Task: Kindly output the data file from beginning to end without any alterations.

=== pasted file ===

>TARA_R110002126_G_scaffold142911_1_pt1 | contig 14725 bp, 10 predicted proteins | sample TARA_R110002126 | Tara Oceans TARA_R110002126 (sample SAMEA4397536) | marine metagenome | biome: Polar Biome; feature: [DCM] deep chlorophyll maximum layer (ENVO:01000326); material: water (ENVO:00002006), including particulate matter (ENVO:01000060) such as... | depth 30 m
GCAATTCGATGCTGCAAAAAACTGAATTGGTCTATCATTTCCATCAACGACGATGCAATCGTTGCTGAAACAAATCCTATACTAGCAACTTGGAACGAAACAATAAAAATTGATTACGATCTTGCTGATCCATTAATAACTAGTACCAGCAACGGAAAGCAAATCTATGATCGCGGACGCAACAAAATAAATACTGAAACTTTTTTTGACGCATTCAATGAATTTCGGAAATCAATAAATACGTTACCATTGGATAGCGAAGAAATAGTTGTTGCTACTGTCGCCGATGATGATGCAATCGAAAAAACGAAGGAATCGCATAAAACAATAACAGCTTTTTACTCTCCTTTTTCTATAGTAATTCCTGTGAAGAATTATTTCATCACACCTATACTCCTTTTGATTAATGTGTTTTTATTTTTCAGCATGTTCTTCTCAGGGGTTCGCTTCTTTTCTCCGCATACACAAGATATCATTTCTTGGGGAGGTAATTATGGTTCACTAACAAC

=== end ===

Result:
>TARA_R110002126_G_scaffold142911_1_pt1 | contig 14725 bp, 10 predicted proteins | sample TARA_R110002126 | Tara Oceans TARA_R110002126 (sample SAMEA4397536) | marine metagenome | biome: Polar Biome; feature: [DCM] deep chlorophyll maximum layer (ENVO:01000326); material: water (ENVO:00002006), including particulate matter (ENVO:01000060) such as... | depth 30 m
GCAATTCGATGCTGCAAAAAACTGAATTGGTCTATCATTTCCATCAACGACGATGCAATCGTTGCTGAAACAAATCCTATACTAGCAACTTGGAACGAAACAATAAAAATTGATTACGATCTTGCTGATCCATTAATAACTAGTACCAGCAACGGAAAGCAAATCTATGATCGCGGACGCAACAAAATAAATACTGAAACTTTTTTTGACGCATTCAATGAATTTCGGAAATCAATAAATACGTTACCATTGGATAGCGAAGAAATAGTTGTTGCTACTGTCGCCGATGATGATGCAATCGAAAAAACGAAGGAATCGCATAAAACAATAACAGCTTTTTACTCTCCTTTTTCTATAGTAATTCCTGTGAAGAATTATTTCATCACACCTATACTCCTTTTGATTAATGTGTTTTTATTTTTCAGCATGTTCTTCTCAGGGGTTCGCTTCTTTTCTCCGCATACACAAGATATCATTTCTTGGGGAGGTAATTATGGTTCACTAACAAC